St Joseph’s Penshurst

Posted by on April 5, 2012 in History | Comments Off on St Joseph’s Penshurst

St Joseph’s Penshurst

In 1907, the Bishop and his advisors transferred the community of St. Joseph’s, Penshurst out of the Parish of Hamilton as it was then situated and the community of St. Joseph’s, Hawkesdale out of the Parish of Koroit to create the new Parish of Penshurst. Some months later Fr John Walsh took up residence as the first parish priest of Penshurst.

The nave of the present blue-stone church had been built in 1864 – being serviced for Mass at first from Port Fairy and later from Hamilton. The transepts and present sanctuary and sacristy were added in 1897 under the inspiration of the then parish priest, Fr Shanahan of Hamilton and were opened and blessed by Bishop Moore in November 1897. The present presbytery was built in 1926, when Fr Manning was Parish Priest.

Along the way St. Joseph’s School was built in 1874, then re-built and re-furbished again and again, until we arrive at the pleasant and well-equipped building that operates today. From 1874 until 1945, the school was staffed by lay women, then the Sisters of Mercy staffed the school, in latter years with lay staff, until 1975. Lay teachers remained in the school after the departure of the Sisters and this continues today under the leadership of Mr. Ben van de Camp as principal.

With notable families like Twomeys and O’Briens in the early days and more recently the Kellys and Ryans and priests such as John Murphy, James Hyland, Michael Glennen, Patrick Bushell and in later times Meredith Delahenty, Thomas Brophy and Lawrence O’Toole – the parish continued, more or less successfully, over the intervening century. The community of St. Joseph’s, Caramut was transferred from Mortlake to Penshurst in the second half of the 20th century.

This brings us to 2012.  Over the last two or three years it became obvious, that with the serious decline in the clergy numbers, the reduced numbers in the parish and the ageing nature of the congregation, the present parish priest would not be replaced when his term finished in one way or other. This was accepted as inevitable by the parishioners, knowing too that the present incumbent was a number of years beyond the accepted retiring age.

Rather than let the matter drift on until that retirement became a reality and be faced with an emergency situation, the Parish Council decided to be pro-active and have some possible plan in mind. Various options were considered, but most were considered to be of a stop–gap nature and the decision was for a ‘final solution’- namely that the Parish of Penshurst be carefully wound up and its various components be attached to the neighbouring parish to which they had a geographical, economic social relationship- Penshurst to Hamilton, Hawkesdale to Koroit and Caramut to Mortlake.  Shades of 1907!!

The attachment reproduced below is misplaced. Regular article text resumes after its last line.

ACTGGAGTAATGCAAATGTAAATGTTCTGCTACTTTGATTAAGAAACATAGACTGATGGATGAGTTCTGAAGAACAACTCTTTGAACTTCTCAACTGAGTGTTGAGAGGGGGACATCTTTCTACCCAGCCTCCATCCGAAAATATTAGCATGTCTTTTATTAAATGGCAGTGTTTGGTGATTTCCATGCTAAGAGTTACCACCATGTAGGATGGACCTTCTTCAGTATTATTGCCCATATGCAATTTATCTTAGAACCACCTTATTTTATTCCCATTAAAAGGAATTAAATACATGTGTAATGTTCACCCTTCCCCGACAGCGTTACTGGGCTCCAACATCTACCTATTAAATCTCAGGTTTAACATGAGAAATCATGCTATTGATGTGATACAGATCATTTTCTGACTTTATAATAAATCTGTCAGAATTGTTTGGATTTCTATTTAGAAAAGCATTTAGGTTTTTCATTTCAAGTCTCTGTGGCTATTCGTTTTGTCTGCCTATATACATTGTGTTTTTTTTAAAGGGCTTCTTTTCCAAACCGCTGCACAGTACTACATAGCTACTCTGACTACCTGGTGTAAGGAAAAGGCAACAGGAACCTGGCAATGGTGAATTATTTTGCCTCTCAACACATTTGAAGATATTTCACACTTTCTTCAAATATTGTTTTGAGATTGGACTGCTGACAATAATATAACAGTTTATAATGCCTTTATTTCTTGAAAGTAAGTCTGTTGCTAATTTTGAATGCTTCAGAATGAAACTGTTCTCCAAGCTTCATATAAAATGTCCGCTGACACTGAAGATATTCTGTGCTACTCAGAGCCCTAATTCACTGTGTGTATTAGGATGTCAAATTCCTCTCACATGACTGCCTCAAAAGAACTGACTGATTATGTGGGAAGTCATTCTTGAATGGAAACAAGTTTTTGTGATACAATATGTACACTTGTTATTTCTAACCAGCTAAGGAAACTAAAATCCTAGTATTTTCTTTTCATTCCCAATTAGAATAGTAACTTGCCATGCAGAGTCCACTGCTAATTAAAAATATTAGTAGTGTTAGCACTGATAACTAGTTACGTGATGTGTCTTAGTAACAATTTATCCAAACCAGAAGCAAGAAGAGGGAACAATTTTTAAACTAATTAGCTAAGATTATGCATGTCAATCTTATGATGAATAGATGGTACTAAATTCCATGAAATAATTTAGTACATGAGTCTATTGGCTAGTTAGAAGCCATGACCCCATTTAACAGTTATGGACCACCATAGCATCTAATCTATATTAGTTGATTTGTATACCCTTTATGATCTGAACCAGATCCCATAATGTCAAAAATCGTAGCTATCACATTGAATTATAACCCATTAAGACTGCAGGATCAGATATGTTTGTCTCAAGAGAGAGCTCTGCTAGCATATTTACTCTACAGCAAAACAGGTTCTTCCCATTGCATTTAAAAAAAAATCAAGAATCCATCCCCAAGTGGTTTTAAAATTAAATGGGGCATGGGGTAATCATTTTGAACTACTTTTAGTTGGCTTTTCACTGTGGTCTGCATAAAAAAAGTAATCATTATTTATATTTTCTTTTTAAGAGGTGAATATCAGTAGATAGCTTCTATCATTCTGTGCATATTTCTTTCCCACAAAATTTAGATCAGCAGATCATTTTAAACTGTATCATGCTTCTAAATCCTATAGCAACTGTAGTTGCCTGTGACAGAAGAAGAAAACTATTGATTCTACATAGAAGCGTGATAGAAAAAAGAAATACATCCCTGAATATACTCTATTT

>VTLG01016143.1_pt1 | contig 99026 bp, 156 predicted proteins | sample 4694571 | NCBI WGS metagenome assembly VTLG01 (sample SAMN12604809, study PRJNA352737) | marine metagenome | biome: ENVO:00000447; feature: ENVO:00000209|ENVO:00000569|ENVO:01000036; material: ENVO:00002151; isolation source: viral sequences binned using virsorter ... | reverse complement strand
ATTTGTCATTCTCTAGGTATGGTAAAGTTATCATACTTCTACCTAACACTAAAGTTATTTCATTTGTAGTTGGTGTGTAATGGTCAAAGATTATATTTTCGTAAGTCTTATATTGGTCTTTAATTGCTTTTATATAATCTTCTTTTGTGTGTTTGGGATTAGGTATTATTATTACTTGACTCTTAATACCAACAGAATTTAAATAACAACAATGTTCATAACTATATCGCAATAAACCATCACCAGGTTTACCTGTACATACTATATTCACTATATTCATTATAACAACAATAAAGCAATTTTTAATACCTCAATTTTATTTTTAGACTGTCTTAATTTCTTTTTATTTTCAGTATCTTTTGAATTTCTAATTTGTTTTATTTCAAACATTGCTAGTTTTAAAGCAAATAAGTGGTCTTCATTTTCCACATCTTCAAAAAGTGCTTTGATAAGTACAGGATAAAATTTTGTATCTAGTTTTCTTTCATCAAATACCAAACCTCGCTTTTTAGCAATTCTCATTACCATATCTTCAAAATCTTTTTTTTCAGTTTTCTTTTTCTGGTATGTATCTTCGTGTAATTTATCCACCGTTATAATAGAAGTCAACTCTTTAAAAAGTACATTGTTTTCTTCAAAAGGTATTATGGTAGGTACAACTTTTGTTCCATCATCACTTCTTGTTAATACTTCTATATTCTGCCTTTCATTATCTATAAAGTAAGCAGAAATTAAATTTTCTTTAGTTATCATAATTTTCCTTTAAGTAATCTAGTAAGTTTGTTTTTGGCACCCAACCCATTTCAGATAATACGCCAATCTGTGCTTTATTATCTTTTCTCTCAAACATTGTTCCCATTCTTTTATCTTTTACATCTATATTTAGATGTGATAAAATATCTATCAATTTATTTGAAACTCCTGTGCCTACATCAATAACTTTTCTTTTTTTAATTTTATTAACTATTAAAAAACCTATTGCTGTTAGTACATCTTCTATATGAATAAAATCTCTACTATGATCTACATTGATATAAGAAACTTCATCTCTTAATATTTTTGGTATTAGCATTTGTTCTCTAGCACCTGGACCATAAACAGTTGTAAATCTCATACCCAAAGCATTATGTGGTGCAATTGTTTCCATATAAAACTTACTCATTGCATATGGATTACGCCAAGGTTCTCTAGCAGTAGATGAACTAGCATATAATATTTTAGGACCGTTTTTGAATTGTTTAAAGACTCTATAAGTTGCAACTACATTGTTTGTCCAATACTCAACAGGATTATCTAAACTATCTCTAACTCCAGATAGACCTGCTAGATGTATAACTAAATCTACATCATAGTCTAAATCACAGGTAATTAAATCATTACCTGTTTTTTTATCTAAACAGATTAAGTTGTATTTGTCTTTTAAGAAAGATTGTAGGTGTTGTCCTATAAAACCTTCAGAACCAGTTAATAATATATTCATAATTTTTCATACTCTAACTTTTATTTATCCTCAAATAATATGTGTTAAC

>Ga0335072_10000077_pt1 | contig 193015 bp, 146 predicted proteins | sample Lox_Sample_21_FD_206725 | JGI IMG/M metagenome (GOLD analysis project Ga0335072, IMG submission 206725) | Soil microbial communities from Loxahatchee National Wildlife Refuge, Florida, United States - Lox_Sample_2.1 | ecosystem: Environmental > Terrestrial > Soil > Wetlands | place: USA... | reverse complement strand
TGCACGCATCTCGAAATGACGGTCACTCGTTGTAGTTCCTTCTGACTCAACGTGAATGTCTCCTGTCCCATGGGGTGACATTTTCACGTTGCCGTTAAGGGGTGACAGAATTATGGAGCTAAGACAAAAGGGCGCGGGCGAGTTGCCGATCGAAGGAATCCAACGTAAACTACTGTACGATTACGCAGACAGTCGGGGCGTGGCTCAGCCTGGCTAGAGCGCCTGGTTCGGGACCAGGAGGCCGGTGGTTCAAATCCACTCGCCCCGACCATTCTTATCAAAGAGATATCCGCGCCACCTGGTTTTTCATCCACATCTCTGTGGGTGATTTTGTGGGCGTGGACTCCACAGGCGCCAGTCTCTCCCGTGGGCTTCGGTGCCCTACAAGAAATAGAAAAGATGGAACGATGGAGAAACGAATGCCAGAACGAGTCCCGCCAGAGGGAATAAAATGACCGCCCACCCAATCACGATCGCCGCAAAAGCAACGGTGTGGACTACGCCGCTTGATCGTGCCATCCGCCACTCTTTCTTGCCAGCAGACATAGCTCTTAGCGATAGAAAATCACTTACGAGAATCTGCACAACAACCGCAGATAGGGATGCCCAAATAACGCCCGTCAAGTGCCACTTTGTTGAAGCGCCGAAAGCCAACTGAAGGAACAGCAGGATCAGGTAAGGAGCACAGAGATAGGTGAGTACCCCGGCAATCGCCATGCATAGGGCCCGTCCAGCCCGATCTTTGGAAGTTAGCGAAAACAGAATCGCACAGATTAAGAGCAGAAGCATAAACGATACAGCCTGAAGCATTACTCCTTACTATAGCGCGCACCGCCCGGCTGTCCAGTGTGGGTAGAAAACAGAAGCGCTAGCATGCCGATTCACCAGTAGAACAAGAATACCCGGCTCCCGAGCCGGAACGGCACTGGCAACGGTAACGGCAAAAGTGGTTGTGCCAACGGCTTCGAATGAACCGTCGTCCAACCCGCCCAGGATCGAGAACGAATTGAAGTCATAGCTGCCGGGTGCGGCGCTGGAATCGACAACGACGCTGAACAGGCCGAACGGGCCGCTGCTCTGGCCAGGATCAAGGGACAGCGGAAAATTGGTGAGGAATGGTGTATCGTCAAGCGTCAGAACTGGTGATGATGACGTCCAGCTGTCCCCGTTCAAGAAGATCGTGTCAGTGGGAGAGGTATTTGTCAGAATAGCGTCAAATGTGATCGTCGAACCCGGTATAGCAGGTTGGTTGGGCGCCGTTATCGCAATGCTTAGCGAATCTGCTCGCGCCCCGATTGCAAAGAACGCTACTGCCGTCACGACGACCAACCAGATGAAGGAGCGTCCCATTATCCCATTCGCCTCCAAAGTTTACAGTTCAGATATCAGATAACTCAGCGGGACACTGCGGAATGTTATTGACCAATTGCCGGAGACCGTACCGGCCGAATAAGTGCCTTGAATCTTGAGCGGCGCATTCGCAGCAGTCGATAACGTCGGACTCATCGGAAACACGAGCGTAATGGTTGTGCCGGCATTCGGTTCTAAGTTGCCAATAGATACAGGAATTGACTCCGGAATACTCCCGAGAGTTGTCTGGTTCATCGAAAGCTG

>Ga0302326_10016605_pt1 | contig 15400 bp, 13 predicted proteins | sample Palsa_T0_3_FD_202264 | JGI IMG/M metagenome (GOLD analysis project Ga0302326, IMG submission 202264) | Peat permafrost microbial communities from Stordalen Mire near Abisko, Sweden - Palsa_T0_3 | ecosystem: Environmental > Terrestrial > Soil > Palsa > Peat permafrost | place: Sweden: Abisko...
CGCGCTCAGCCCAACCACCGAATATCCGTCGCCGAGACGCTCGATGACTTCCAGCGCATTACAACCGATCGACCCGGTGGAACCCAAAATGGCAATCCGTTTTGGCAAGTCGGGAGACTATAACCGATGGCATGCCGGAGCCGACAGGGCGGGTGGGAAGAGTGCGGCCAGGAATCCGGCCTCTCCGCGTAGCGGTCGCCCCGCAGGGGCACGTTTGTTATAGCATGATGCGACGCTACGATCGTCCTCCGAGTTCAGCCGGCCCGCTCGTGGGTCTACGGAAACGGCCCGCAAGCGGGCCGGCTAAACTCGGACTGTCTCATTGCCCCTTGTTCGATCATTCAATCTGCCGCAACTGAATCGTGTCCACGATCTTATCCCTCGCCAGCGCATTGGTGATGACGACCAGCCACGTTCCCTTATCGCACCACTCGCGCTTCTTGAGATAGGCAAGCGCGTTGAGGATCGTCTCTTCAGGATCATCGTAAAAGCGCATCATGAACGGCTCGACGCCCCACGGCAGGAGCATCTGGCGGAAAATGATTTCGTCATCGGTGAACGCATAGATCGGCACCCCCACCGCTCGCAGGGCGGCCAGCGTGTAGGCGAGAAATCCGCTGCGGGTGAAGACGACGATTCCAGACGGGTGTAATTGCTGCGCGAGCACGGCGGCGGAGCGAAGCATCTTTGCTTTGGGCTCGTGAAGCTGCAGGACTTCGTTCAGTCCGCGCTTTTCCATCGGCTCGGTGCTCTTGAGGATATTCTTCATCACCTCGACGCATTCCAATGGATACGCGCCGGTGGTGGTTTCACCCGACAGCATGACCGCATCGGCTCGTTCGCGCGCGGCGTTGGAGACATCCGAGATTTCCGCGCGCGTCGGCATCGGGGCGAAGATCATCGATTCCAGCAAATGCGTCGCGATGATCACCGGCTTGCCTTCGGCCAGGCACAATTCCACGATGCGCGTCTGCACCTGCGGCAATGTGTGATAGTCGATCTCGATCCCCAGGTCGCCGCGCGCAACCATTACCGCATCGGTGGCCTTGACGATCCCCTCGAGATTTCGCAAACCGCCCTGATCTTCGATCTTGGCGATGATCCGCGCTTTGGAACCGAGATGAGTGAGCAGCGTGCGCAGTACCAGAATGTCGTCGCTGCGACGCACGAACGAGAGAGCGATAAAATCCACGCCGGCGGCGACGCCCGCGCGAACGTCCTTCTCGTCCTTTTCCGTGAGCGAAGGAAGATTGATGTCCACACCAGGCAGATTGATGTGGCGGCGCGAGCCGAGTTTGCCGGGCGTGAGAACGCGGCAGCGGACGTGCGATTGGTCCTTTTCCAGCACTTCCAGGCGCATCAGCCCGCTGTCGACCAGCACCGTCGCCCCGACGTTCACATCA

With the general agreement of parishioners, the plan was to proceed cautiously. First to get the OK from the Bishop and to spend the last quarter of 2011 setting things in motion and preparing the community for life without a resident parish priest. So that the Parish of Penshurst would be closed down sometime in 2012 and the present incumbent Parish Priest would quietly ride off into the sunset.

Following the demands of Canon Law, the Bishop got the permission of the Council of Priests to ‘suppress’ (canonical terminology) the parish of Penshurst and all was expected to fall into place in due course. The respective parish priests of Hamilton, Koroit and Mortlake agreed to accept the added work load of another community.

But as with many well laid plans it all had to be put on fast forward when the current parish priest had a slight mishap which put him out of action for two months. As a consequence the Bishop issued the ‘suppression’ document on September 22nd 2011 and it was therefore a case of ‘coming ready or not’. There is a sadness in the ending of a parish, but a wonderful lesson for us in the foresight and courage of the priest and parishioners in looking to the future and ensuring their faith can continue to be expressed in new ways.

And so endth the lesson of Penshurst with thanks to Fr. Frank Madden.

Article taken from the Ballarat Diocesan E-News – 7 February 2012.